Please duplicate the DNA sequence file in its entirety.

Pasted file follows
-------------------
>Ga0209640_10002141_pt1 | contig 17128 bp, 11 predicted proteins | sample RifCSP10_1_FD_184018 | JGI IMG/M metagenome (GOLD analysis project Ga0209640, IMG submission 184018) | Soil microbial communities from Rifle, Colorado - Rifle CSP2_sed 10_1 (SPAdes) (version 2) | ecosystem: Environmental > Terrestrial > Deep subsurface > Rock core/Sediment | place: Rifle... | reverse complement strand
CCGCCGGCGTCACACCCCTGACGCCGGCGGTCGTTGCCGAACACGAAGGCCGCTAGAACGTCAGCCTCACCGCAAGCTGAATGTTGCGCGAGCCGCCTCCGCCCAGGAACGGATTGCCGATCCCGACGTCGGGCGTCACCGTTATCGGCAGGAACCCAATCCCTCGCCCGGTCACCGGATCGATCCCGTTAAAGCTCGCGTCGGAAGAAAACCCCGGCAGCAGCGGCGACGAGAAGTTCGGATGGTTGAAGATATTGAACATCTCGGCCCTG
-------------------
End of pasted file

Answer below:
>Ga0209640_10002141_pt1 | contig 17128 bp, 11 predicted proteins | sample RifCSP10_1_FD_184018 | JGI IMG/M metagenome (GOLD analysis project Ga0209640, IMG submission 184018) | Soil microbial communities from Rifle, Colorado - Rifle CSP2_sed 10_1 (SPAdes) (version 2) | ecosystem: Environmental > Terrestrial > Deep subsurface > Rock core/Sediment | place: Rifle... | reverse complement strand
CCGCCGGCGTCACACCCCTGACGCCGGCGGTCGTTGCCGAACACGAAGGCCGCTAGAACGTCAGCCTCACCGCAAGCTGAATGTTGCGCGAGCCGCCTCCGCCCAGGAACGGATTGCCGATCCCGACGTCGGGCGTCACCGTTATCGGCAGGAACCCAATCCCTCGCCCGGTCACCGGATCGATCCCGTTAAAGCTCGCGTCGGAAGAAAACCCCGGCAGCAGCGGCGACGAGAAGTTCGGATGGTTGAAGATATTGAACATCTCGGCCCTG